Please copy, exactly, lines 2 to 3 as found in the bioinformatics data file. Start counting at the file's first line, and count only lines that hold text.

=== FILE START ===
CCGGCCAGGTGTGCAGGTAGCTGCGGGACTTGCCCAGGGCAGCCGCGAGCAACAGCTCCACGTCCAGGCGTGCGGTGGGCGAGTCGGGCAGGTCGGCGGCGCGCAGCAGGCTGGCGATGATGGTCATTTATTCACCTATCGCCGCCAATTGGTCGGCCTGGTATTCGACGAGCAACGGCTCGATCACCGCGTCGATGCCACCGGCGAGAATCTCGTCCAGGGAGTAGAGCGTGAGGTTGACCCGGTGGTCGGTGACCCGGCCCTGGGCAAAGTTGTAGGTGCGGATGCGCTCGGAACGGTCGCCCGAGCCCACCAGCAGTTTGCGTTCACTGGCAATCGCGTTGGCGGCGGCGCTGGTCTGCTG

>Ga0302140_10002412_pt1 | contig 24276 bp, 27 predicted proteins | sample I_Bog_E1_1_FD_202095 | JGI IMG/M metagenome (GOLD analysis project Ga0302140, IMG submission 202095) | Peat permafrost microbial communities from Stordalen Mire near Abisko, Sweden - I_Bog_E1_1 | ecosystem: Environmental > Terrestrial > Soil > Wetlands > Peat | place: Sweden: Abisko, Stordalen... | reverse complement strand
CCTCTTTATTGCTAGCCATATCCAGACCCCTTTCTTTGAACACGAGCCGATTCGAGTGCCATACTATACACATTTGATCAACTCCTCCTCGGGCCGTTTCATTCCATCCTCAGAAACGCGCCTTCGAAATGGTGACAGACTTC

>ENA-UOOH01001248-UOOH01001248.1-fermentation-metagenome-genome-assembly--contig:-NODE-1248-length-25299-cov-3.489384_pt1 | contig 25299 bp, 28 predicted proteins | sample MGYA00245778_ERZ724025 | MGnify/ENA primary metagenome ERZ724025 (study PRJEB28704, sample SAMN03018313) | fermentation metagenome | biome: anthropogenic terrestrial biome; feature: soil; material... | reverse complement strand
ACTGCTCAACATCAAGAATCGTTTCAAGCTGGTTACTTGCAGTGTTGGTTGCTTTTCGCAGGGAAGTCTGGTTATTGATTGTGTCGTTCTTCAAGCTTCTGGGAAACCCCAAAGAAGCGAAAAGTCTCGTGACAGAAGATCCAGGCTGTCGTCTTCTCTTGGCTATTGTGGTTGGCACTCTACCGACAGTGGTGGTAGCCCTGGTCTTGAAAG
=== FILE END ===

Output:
>Ga0302140_10002412_pt1 | contig 24276 bp, 27 predicted proteins | sample I_Bog_E1_1_FD_202095 | JGI IMG/M metagenome (GOLD analysis project Ga0302140, IMG submission 202095) | Peat permafrost microbial communities from Stordalen Mire near Abisko, Sweden - I_Bog_E1_1 | ecosystem: Environmental > Terrestrial > Soil > Wetlands > Peat | place: Sweden: Abisko, Stordalen... | reverse complement strand
CCTCTTTATTGCTAGCCATATCCAGACCCCTTTCTTTGAACACGAGCCGATTCGAGTGCCATACTATACACATTTGATCAACTCCTCCTCGGGCCGTTTCATTCCATCCTCAGAAACGCGCCTTCGAAATGGTGACAGACTTC